The Vermont Department of Health gathers data on 40+ health care professions including primary care, oral health and mental health providers. From this data, we can calculate ratios of population to provider full-time equivalents (FTEs) for each service area, identify areas of greatest need, apply for federal shortage designations and direct state resources to areas of highest need.
These designations, including health professional shortage areas (HPSAs) and medically underserved areas (MUAs), can help providers and facilities access federal and state resources to recruit and retain clinicians, convert practices, or to increase reimbursements for serving Medicare and Medicaid patients.
Find more data and statistics on many of these health professions in Vermont Statistical reports break down demographic, FTE, location, practice type, sub-specialty, education and future plans by various geographies, including county, hospital service area and health district.
Health care providers are not equally distributed throughout Vermont or the U.S.
Rural and remote areas across the U.S. tend to have fewer dental, mental health and primary care providers, as well as specialists. Our health workforce data allows us to compare ratios of provider FTEs to population of specific counties or groups of towns called Rational Service Areas (RSAs) to identify places of greater need for providers such as general dentists, primary care physicians, psychiatrists or other mental health professionals.
In these maps provided on this page below, darker shades indicate higher need for providers based on the most recent census for that health profession.
Medically Underserved Area (MUA) - or - Health Professional Shortage Area (HPSA)
In some geographic areas, the need for providers is high enough to qualify for a federal designation such as a Medically Underserved Area (MUA) or a Health Professional Shortage Area (HPSA) for either primary care, dental or mental health services.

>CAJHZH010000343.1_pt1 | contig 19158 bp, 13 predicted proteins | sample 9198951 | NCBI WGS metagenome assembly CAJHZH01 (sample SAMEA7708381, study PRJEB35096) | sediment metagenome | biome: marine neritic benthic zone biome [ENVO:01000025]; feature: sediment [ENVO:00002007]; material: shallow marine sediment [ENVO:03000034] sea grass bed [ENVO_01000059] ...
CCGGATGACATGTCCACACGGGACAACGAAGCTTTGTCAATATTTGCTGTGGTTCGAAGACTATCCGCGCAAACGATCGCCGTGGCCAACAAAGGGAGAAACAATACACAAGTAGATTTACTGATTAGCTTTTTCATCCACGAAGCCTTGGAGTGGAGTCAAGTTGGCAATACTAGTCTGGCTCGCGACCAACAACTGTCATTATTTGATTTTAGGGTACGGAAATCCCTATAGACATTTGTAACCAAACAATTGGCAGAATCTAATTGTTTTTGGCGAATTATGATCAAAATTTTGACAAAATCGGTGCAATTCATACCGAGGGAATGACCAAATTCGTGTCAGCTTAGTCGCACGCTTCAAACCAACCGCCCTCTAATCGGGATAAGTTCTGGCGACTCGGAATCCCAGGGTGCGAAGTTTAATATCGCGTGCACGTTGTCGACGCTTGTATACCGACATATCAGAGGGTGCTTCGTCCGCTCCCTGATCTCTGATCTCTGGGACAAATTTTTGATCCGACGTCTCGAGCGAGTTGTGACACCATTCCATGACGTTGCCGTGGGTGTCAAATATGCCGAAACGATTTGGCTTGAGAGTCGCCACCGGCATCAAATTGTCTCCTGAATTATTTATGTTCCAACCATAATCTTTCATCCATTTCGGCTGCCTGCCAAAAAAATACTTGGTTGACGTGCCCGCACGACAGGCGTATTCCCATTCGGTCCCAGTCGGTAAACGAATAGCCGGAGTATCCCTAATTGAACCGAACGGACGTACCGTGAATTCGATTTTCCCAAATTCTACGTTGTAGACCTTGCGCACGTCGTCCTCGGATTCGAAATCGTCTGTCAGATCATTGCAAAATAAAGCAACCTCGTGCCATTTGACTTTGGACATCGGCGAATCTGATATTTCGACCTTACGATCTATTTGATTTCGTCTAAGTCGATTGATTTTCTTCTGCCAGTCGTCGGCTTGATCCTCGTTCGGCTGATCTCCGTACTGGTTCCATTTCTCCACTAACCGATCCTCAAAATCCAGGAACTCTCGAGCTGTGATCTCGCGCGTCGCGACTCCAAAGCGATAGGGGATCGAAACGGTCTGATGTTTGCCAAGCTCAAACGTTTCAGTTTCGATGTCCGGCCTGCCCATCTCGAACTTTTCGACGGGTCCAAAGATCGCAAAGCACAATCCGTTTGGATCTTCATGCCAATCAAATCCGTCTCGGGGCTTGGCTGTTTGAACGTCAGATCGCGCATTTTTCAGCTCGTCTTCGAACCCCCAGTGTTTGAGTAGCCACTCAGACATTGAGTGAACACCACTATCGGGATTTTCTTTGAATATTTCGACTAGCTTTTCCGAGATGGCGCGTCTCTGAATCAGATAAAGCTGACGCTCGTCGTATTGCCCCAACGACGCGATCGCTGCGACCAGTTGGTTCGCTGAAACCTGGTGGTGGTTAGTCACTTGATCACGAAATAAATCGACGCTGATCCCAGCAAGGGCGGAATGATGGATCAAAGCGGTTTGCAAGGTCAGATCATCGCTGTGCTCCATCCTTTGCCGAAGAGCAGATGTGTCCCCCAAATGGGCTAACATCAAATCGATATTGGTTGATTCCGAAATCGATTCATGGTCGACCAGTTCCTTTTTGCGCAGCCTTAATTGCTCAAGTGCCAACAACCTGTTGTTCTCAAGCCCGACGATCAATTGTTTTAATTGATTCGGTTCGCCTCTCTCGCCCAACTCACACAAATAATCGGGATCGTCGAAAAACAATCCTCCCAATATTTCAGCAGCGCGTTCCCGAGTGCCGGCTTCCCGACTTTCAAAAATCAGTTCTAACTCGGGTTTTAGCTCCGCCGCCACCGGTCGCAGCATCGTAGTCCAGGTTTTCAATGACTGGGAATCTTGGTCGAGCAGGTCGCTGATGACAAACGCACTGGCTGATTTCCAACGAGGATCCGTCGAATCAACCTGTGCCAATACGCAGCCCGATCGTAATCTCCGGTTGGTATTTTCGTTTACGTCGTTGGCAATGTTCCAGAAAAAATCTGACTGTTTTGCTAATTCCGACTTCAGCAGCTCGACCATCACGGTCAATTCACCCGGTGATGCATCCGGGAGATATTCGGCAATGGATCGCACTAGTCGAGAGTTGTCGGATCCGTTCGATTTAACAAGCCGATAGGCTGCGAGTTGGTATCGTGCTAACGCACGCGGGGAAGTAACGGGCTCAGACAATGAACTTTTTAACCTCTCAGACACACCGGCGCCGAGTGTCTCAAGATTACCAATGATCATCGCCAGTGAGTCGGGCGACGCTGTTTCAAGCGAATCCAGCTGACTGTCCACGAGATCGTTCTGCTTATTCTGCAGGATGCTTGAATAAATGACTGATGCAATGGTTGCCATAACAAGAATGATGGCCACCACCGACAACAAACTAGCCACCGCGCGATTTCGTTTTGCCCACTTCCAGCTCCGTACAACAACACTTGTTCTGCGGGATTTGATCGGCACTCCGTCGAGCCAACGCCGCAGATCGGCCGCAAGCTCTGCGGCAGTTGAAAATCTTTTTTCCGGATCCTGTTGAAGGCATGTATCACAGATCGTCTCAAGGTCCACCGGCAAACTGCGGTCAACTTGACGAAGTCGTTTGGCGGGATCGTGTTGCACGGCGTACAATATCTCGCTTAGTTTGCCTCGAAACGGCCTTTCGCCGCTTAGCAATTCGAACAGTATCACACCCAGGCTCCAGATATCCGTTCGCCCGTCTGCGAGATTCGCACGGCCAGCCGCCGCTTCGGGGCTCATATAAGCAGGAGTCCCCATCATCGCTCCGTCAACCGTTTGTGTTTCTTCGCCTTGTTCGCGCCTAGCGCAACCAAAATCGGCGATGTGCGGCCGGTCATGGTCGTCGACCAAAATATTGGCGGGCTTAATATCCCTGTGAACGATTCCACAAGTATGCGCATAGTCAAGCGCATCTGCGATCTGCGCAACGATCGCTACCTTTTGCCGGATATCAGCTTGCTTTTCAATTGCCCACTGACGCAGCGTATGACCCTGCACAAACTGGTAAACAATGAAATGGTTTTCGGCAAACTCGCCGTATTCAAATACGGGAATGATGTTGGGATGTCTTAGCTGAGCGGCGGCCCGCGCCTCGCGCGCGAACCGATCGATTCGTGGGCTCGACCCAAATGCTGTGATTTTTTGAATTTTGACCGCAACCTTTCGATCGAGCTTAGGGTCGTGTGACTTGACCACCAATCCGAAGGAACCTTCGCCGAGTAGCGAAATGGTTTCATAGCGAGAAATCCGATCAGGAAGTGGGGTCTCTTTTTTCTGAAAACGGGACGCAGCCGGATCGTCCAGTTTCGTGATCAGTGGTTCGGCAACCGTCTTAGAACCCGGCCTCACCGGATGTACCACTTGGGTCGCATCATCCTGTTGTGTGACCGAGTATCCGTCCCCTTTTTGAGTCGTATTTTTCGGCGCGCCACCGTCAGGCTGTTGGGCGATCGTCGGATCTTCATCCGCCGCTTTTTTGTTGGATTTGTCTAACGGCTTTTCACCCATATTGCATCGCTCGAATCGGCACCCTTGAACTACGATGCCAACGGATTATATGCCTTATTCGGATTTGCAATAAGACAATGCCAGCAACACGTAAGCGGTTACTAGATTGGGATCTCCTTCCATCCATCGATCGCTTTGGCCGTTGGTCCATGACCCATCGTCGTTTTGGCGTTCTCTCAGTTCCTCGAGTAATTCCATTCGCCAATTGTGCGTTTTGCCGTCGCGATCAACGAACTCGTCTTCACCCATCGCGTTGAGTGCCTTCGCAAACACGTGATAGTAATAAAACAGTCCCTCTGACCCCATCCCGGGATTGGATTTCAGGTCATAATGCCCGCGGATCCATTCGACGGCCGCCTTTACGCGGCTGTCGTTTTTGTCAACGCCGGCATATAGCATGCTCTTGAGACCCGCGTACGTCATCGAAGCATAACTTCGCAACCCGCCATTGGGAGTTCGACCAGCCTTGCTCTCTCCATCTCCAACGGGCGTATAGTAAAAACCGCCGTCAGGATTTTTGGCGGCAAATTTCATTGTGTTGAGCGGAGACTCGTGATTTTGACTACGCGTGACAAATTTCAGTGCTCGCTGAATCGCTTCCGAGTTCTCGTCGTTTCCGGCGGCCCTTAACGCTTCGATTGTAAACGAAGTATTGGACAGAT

Vermont currently has only a few RSAs that meet the strict federal criteria to qualify for designation as a HPSA. Designations are pending for: Chelsea-Corinth RSA, Windsor RSA, Ludlow RSA, Arlington RSA and Waitsfield RSA.
Vermont’s 60 Federally Qualified Health Center (FQHC) sites and 10 Rural Health Clinics (RHCs) have facility-based HPSA designations based on specific criteria for their defined service areas. As with geographic HPSAs, if the need score is high enough, providers in that area may qualify for additional federal resources to help recruit and retain providers and sustain the practice in that location.
Governor-Certified Rural Shortage Area (GCRSA)
Another type of shortage designation is called the Governor-Certified Rural Shortage Area (GCRSA). This designation allows primary care providers in a designated area to be certified by the Centers for Medicare and Medicaid Services (CMS) as a Rural Health Clinic (RHC). This certification allows reimbursement for Medicaid and Medicare patients at a higher rate than usual in exchange for accepting all patients regardless of insurance type and offering a sliding fee scale.
In Vermont, these criteria consider the ratio of providers to population, as well as rates of poverty and premature mortality. RSAs that currently qualify for GCRSA designations are Hardwick, Brighton, Newport and Castleton.
While health care access and capacity is considered fragile in many areas of Vermont, our relatively low provider ratios limit our ability to compete for federal incentive programs such as the National Health Service Corps and NURSE Corps Loan Repayment Program.
However, Vermont supports its own loan repayment programs for specific priority professions through the Area Health Education Center Network and scholarships through Vermont Student Assistance Corporation. See information on these incentives.